Spiritual Collisions


Kids Sacred Grove

We teach our kids a lot of stuff. Saturday I taught my youngest how to trim some bushes with a hedge trimmer. Last night I taught him about Neil Peart. If you think about it, we are constantly teaching our kids new stuff.

This past week I saw a conversation where the question was asked, “What is the most important thing you can teach your kids?” We have given a lot of thought to that question over the years as parents, and we know what our answer is.

It isn’t to have them love their neighbor,. It isn’t for them to have a testimony of the Book of Mormon. It isn’t even for them to have a personal relationship with the Savior – even though all of these things are terrific and important. Our answer is based on a warning the Lord gave the saints in 1831.

“And again, inasmuch as parents have children in Zion, or in any of her stakes which are organized, that teach them not to understand the doctrine of repentance, faith in Christ the Son of the living God, and of baptism and the gift of the Holy Ghost by the laying on of the hands, when eight years old, the sin be upon the heads of the parents.” (D&C 68:25)

Yikes. Pretty direct. The Lord wants us to teach our kids the first 4 principles of the Gospel.

  1. Faith in the Lord Jesus Christ
  2. Repentance
  3. Baptism
  4. Gift of the Holy Ghost

Well, one of those items is wrongly seen as a check-list item that can be marked off (baptism). IN essence, baptism is never really done, because of the weekly re-baptism through the sacrament. The others are more obviously seen as lifetime efforts. One of the four stick out to us, and has defined a lot of what we have done as parents. Here are our thoughts on what is the most important thing we can do as parents:

We believe it is crucial to teach our children to recognize and follow the voice of the Holy Ghost.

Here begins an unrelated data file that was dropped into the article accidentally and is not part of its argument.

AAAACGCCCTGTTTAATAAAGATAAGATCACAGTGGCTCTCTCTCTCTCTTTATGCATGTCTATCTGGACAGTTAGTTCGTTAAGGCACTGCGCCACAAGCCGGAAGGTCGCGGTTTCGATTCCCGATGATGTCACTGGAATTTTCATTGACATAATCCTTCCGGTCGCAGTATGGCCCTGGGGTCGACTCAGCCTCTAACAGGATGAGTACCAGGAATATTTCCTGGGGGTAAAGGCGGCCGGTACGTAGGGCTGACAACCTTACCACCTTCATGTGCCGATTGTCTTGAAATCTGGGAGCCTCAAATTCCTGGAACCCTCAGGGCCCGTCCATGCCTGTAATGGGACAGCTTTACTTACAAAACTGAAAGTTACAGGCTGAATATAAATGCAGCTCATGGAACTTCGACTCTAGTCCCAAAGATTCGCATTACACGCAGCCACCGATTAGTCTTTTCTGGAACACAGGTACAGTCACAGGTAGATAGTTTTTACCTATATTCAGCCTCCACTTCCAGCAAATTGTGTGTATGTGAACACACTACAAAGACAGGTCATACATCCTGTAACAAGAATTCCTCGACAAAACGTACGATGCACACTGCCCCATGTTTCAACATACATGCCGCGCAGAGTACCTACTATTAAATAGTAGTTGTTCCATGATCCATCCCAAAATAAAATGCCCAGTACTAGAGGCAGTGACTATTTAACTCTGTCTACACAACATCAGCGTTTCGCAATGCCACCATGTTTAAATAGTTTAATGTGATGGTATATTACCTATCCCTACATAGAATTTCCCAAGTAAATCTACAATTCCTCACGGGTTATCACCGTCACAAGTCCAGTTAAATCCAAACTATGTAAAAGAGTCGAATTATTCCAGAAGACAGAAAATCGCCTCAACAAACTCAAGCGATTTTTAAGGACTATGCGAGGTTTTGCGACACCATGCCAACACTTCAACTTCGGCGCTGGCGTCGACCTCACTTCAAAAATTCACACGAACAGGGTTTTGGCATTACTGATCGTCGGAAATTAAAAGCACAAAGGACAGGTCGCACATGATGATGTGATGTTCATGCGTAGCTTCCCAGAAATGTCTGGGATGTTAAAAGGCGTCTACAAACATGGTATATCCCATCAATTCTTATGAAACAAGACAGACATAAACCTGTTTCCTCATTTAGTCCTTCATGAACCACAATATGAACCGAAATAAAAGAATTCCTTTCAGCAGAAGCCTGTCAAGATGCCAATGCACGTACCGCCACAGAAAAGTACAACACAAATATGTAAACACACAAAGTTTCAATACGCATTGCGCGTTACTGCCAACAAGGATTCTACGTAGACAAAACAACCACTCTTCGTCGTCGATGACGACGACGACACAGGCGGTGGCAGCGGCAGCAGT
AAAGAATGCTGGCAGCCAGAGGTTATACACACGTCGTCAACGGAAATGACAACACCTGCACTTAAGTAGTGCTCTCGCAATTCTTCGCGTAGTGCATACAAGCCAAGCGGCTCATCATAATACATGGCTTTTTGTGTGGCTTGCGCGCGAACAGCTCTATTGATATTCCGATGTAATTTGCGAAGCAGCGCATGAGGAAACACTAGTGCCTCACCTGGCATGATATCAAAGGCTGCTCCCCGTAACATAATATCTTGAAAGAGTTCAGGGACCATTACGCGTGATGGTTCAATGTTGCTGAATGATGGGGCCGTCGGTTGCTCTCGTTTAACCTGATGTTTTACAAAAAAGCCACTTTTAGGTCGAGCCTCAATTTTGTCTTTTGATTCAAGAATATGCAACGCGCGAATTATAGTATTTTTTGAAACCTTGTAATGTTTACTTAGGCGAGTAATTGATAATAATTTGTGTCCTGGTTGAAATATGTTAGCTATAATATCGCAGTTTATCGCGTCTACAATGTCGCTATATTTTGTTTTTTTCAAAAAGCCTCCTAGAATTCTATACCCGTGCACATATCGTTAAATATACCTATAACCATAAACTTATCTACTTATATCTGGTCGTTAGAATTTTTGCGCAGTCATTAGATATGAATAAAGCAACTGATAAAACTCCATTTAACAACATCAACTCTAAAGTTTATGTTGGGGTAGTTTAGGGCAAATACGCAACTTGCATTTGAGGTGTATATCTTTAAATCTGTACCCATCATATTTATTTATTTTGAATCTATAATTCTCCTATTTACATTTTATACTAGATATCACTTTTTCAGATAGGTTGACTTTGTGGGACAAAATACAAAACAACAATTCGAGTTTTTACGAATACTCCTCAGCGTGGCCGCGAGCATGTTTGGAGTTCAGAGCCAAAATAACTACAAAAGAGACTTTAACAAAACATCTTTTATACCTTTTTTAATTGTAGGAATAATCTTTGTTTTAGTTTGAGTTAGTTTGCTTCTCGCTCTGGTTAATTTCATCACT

All of the other things I listed before – a testimony of the Book of Mormon, a relationship with Christ, a testimony of the Gospel, charity towards others, and so many more – all of those things happen through the Holy Ghost. The only real testimony of the Savior or his Gospel comes through the Holy Ghost. Any relationship with the Savior is communicated through the Holy Ghost. Any testimony of the Book of Mormon or the modern prophets is gained through the Holy Ghost. (Do you sense a pattern here?) He is at the center of the acquisition of all truth – religious or secular.

Even charity is a spiritual gift – brought to us from…you guessed it…the Holy Ghost. Here is Moroni’s take:

“And by the power of the Holy Ghost ye may know the truth of all things.

And whatsoever thing is good is just and true; wherefore, nothing that is good denieth the Christ, but acknowledgeth that he is.

And ye may know that he is, by the power of the Holy Ghost; wherefore I would exhort you that ye deny not the power of God; for he worketh by power, according to the faith of the children of men, the same today and tomorrow, and forever.

And again, I exhort you, my brethren, that ye deny not the gifts of God, for they are many; and they come from the same God. And there are different ways that these gifts are administered; but it is the same God who worketh all in all; and they are given by the manifestations of the Spirit of God unto men, to profit them.” (Moroni 10:5-8)

What more important thing can we try and teach our kids than to recognize and follow the voice of the Spirit? I can’t think of anything more important. I once heard an idea expressed and, for the life of me, I cannot find the reference. Here it is paraphrased, and un-cited: “Introduce your children to the Holy Ghost, ad He will lead them to the Savior.”  (If you know the actual quote, please help me!) I believe this to be true. All too often we think we need to handle the heavy lifting that the Holy Ghost is prepared and anxious to provide for our children.

“Several years after the Prophet Joseph Smith was martyred, he appeared to President Brigham Young and shared this timeless counsel: “Tell the people to be humble and faithful and be sure to keep the Spirit of the Lord and it will lead them right. Be careful and not turn away the small still voice; it will teach [you what] to do and where to go; it will yield the fruits of the kingdom. Tell the brethren to keep their hearts open to conviction so that when the Holy Ghost comes to them, their hearts will be ready to receive it. They can tell the Spirit of the Lord from all other spirits. It will whisper peace and joy to their souls, and it will take malice, hatred, envying, strife, and all evil from their hearts; and their whole desire will be to do good, bring forth righteousness, and build up the kingdom of God. Tell the brethren if they will follow the Spirit of the Lord they will go right” (Teachings: Joseph Smith, 98). (Link)